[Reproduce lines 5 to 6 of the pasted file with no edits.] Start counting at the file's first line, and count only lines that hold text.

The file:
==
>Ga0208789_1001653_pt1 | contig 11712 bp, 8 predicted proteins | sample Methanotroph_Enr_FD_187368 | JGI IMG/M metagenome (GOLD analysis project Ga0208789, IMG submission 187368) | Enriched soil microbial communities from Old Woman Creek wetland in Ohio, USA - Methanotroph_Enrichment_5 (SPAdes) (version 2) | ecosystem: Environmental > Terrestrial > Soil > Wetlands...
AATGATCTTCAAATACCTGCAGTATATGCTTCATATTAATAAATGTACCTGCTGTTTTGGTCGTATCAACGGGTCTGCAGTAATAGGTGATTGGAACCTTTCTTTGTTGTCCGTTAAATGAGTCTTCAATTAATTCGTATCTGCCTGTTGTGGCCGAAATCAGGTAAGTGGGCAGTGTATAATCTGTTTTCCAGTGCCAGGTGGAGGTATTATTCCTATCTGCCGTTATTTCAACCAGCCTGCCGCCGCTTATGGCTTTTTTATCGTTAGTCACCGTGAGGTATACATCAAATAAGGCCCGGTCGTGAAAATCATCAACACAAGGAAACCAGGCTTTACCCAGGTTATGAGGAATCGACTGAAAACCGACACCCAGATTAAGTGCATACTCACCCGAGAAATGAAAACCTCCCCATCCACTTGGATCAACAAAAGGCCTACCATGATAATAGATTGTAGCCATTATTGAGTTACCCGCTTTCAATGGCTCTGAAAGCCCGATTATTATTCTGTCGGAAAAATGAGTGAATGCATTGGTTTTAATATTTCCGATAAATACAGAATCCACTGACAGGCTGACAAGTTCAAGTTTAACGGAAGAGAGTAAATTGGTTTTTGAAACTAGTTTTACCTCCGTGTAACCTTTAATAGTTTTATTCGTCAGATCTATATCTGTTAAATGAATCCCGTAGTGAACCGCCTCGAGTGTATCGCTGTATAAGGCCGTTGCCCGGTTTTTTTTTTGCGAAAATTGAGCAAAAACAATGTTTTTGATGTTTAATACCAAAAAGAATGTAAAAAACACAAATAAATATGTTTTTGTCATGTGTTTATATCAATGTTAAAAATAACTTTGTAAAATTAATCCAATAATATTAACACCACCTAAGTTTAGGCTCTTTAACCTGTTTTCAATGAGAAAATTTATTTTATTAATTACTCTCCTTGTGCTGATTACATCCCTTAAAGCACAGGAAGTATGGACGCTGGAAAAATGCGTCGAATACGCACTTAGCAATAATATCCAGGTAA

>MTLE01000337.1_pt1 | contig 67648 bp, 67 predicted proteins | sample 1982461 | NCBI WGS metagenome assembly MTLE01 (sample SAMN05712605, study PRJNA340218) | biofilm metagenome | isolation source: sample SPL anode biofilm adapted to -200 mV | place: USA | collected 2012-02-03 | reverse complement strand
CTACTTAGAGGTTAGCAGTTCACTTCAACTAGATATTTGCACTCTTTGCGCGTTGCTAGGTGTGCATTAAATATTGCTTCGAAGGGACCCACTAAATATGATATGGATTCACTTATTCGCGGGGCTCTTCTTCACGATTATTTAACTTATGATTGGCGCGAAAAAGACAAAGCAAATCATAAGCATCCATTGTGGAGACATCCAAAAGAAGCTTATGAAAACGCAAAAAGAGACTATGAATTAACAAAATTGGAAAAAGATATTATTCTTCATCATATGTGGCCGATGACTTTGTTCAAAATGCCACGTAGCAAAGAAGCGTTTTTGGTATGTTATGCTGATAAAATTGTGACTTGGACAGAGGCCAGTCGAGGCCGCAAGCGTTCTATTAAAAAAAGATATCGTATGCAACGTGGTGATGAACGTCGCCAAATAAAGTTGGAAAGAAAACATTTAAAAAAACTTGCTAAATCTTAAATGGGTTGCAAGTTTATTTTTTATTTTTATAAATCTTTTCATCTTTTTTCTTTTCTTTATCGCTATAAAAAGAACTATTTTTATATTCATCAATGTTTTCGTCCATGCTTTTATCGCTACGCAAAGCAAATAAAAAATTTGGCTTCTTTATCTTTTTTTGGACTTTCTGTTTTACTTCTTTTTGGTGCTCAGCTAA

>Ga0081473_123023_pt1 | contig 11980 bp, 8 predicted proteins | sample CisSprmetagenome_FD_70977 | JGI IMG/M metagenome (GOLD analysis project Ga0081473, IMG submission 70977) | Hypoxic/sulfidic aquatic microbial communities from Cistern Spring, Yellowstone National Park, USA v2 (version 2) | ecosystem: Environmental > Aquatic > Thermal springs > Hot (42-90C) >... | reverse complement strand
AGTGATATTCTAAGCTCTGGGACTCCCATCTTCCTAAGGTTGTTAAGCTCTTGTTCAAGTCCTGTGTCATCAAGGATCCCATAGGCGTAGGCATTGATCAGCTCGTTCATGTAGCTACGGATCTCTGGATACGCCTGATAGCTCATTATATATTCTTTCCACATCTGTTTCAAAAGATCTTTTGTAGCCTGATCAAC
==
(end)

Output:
>Ga0081473_123023_pt1 | contig 11980 bp, 8 predicted proteins | sample CisSprmetagenome_FD_70977 | JGI IMG/M metagenome (GOLD analysis project Ga0081473, IMG submission 70977) | Hypoxic/sulfidic aquatic microbial communities from Cistern Spring, Yellowstone National Park, USA v2 (version 2) | ecosystem: Environmental > Aquatic > Thermal springs > Hot (42-90C) >... | reverse complement strand
AGTGATATTCTAAGCTCTGGGACTCCCATCTTCCTAAGGTTGTTAAGCTCTTGTTCAAGTCCTGTGTCATCAAGGATCCCATAGGCGTAGGCATTGATCAGCTCGTTCATGTAGCTACGGATCTCTGGATACGCCTGATAGCTCATTATATATTCTTTCCACATCTGTTTCAAAAGATCTTTTGTAGCCTGATCAAC